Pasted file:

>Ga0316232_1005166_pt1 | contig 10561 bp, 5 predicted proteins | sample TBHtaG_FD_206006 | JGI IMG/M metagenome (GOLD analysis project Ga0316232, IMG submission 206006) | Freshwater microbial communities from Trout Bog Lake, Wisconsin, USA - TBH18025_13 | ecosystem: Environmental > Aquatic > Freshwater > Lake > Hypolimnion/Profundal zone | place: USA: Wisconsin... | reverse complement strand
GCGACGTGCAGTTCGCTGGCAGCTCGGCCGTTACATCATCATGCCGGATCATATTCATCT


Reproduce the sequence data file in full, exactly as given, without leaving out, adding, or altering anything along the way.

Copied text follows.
>Ga0316232_1005166_pt1 | contig 10561 bp, 5 predicted proteins | sample TBHtaG_FD_206006 | JGI IMG/M metagenome (GOLD analysis project Ga0316232, IMG submission 206006) | Freshwater microbial communities from Trout Bog Lake, Wisconsin, USA - TBH18025_13 | ecosystem: Environmental > Aquatic > Freshwater > Lake > Hypolimnion/Profundal zone | place: USA: Wisconsin... | reverse complement strand
GCGACGTGCAGTTCGCTGGCAGCTCGGCCGTTACATCATCATGCCGGATCATATTCATCT